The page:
So maybe there is an element of self-compensation here which could be determined by looking at more detailed data.
  2. Questions: 1) The belgian media jumped on a result similar to what is posted on http://surfacestations.org/ of summer 2009 (no source reference in Belgian media) in which it seems that a lot of american surface stations have a deviations of more than 1°C and that for some "accurate" surface stations the temperature has been decline the last 100 years. Is this already incorporated in the graphs above? (No post date of the graphs).
    2) Why do your graphs only go back to 1980 while other stations have data going back more than 100 years on the graphs of surfacestations.org?
  3. psilax,
    Re. #2, a good question. I looked up the Menne article and the Watts 2009 article to which it is a response. Watts suggests two driving causes for the upward bias of temperatures: The change in paint spec in 1979 and the introduction of the new type of thermometers in the 1980s. I suspect that Menne, et al, restricted their period of reporting to that which Watts was concerned about.
  4. For what it's worth, Watts put his three different boxes closer to each other than I would have, and put the newer paint spec one in the middle. That puts the one he expects to find higher temperatures in between two, too-close, bodies that both reflect SW and radiate LW.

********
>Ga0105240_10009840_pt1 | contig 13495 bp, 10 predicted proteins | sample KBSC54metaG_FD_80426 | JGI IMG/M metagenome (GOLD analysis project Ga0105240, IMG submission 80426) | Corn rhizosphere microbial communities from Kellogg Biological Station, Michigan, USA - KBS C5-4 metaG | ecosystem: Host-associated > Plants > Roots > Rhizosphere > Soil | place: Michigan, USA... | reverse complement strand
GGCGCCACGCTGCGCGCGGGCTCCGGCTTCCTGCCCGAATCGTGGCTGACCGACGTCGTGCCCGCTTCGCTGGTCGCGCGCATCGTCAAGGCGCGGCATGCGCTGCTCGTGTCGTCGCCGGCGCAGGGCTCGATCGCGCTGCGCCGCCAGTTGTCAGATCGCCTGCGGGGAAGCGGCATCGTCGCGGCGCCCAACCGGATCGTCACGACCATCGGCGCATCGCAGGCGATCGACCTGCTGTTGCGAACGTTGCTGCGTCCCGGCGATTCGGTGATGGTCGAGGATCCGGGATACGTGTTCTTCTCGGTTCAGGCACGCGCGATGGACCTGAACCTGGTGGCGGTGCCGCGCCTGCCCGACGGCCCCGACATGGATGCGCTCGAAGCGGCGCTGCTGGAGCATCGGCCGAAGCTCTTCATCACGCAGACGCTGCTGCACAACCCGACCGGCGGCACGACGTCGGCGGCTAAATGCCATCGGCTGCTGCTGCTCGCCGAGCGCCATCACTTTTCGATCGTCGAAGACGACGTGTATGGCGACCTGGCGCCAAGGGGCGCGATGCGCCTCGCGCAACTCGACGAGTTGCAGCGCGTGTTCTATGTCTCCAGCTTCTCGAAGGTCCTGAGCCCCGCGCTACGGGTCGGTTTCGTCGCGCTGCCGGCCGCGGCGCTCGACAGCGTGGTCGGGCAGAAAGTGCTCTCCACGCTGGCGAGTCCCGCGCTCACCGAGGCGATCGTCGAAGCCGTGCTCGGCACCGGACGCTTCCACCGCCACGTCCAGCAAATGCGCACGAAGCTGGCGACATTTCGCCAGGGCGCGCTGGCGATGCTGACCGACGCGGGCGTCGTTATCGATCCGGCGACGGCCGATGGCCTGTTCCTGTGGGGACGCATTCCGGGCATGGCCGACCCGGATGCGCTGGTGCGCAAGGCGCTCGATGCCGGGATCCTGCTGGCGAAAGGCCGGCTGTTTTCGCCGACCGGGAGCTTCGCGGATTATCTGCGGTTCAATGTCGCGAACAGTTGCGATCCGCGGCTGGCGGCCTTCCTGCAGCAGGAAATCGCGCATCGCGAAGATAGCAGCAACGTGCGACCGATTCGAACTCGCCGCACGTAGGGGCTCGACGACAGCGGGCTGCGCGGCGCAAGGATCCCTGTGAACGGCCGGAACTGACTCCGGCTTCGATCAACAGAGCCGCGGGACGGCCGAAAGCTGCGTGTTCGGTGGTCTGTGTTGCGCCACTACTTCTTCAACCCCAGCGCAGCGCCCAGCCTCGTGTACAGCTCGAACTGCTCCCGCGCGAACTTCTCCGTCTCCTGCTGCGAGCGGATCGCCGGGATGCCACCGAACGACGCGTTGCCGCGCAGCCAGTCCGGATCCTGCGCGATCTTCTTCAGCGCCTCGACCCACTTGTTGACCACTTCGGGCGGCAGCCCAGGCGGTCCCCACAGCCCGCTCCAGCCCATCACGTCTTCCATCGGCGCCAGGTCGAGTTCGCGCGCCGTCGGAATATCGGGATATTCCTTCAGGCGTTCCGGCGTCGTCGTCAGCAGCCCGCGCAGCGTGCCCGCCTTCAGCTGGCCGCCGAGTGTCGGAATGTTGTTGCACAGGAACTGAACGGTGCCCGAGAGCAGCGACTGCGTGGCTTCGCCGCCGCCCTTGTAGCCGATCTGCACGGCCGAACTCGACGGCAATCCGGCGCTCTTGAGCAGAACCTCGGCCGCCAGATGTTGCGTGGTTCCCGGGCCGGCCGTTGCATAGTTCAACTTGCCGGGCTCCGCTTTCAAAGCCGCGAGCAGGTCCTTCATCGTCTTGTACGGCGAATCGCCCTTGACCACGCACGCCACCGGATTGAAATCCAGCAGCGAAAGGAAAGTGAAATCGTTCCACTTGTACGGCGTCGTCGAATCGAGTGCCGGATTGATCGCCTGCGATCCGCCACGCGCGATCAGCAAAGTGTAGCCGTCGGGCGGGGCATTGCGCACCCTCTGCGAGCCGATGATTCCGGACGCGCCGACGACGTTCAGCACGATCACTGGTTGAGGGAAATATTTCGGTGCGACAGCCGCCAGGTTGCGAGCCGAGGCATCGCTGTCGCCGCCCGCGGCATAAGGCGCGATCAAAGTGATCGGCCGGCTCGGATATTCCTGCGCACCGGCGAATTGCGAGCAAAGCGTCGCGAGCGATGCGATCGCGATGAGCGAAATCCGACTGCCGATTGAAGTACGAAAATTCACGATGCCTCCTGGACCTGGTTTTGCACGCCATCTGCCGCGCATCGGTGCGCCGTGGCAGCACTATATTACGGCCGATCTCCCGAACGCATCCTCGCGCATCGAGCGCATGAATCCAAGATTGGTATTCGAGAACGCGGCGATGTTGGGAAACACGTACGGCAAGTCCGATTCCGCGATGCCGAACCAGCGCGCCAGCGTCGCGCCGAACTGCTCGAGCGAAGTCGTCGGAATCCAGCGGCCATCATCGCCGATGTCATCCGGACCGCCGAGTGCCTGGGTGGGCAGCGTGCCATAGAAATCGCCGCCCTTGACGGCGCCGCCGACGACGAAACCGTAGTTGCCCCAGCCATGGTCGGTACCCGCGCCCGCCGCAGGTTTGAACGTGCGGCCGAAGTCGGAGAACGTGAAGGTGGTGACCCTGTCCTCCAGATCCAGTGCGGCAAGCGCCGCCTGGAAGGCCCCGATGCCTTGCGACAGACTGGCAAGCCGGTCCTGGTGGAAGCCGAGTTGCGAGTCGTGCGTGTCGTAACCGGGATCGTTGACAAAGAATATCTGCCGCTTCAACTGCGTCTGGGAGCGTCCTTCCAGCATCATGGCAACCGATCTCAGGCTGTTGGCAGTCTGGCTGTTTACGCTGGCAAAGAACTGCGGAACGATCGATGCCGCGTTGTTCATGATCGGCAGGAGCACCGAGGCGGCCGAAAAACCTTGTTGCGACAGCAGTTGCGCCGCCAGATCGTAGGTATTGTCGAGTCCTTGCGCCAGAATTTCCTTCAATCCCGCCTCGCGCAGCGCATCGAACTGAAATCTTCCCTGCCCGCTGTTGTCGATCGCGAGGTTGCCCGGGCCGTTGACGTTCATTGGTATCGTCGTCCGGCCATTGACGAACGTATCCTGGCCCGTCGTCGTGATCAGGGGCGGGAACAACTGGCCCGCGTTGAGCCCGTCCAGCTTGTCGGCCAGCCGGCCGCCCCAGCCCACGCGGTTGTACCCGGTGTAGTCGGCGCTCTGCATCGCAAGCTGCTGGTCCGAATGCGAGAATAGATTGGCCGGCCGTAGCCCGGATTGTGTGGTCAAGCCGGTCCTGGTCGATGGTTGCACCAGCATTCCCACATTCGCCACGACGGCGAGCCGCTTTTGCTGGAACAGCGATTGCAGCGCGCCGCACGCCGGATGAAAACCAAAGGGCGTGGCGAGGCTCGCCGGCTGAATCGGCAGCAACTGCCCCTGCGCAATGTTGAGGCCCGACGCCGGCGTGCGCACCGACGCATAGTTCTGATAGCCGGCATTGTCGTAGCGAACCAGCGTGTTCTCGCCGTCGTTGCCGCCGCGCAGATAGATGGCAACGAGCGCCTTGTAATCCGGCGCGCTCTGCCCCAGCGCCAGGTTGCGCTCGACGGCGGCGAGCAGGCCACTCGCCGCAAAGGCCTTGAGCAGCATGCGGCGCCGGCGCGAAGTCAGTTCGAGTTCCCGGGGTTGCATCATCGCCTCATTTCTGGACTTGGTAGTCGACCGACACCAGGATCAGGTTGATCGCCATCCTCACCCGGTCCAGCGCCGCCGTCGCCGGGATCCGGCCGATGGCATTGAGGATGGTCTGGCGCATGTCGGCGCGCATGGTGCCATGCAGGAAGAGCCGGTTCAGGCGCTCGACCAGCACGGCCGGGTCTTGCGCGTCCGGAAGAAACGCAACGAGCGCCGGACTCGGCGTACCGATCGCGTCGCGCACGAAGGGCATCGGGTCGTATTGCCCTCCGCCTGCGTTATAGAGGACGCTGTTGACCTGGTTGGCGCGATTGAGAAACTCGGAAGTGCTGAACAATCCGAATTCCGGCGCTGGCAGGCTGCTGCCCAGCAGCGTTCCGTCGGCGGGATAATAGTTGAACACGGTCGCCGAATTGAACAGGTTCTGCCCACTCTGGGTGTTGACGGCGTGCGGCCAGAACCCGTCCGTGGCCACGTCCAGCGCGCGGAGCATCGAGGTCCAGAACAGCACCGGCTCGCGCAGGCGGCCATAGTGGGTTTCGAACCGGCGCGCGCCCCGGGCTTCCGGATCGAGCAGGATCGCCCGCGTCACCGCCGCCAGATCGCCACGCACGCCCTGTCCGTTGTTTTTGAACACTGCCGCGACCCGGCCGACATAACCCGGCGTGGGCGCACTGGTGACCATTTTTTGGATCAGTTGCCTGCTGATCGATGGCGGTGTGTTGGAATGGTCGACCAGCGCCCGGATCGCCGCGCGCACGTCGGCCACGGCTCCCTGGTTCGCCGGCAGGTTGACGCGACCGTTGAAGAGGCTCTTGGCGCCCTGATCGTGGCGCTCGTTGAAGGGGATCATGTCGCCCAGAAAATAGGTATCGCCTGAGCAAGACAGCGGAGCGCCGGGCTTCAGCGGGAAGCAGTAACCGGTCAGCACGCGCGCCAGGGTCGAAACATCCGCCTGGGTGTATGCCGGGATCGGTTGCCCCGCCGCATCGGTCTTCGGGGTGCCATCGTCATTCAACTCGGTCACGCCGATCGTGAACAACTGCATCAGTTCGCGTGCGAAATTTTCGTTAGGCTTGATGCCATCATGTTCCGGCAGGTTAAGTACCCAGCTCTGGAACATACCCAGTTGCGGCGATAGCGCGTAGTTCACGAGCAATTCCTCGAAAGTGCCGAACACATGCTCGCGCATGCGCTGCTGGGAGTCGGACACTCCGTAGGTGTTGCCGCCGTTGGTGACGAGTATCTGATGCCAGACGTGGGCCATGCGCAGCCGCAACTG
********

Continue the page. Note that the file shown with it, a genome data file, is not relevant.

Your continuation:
I can't predict what difference that made, but for someone really concerned about siting of instruments, he introduces his own siting problems.
  5. Capital Weather Gang (now part of Washington Post) noted that the NWS in Sterling VA noted that 2011 is the "warmest summer on record" through Aug 17th at National Airport (KDCA). http://www.washingtonpost.com/blogs/capital-weather-gang/post/pm-update-widely-scattered-storms-this-evening-drier-saturday/2011/08/10/gIQAX4LQQJ_blog.html

    The problem is that it isn't. National has fresh dark gravel spread around their thermometer site (new google satellite compared to old) and they are consistently high by 2-3 degrees on radiational cooling mornings. The anomaly doesn't show up as much on windy or cloudy mornings. National's lows are also 5 to 10 degrees higher than neighboring weatherbug sites (mostly at schools) but that is a river and heat island influence that hasn't changed much over the years.

    If the washpost link above doesn't work (their site is sometimes unruly), the NWS discussion was also quoted here; http://www.americanwx.com/bb/index.php/topic/23896-record-summer-watch-where-will-we-finish/
  6. This needs to be updated to include the results of the BEST (Berkely Eartth Surface Temperature) study, which shows that there was no significant influence on the measured long-term temperature due to the siting of temperature stations. And that the temperature rises from BEST's analysis match the other temperature analyses closely.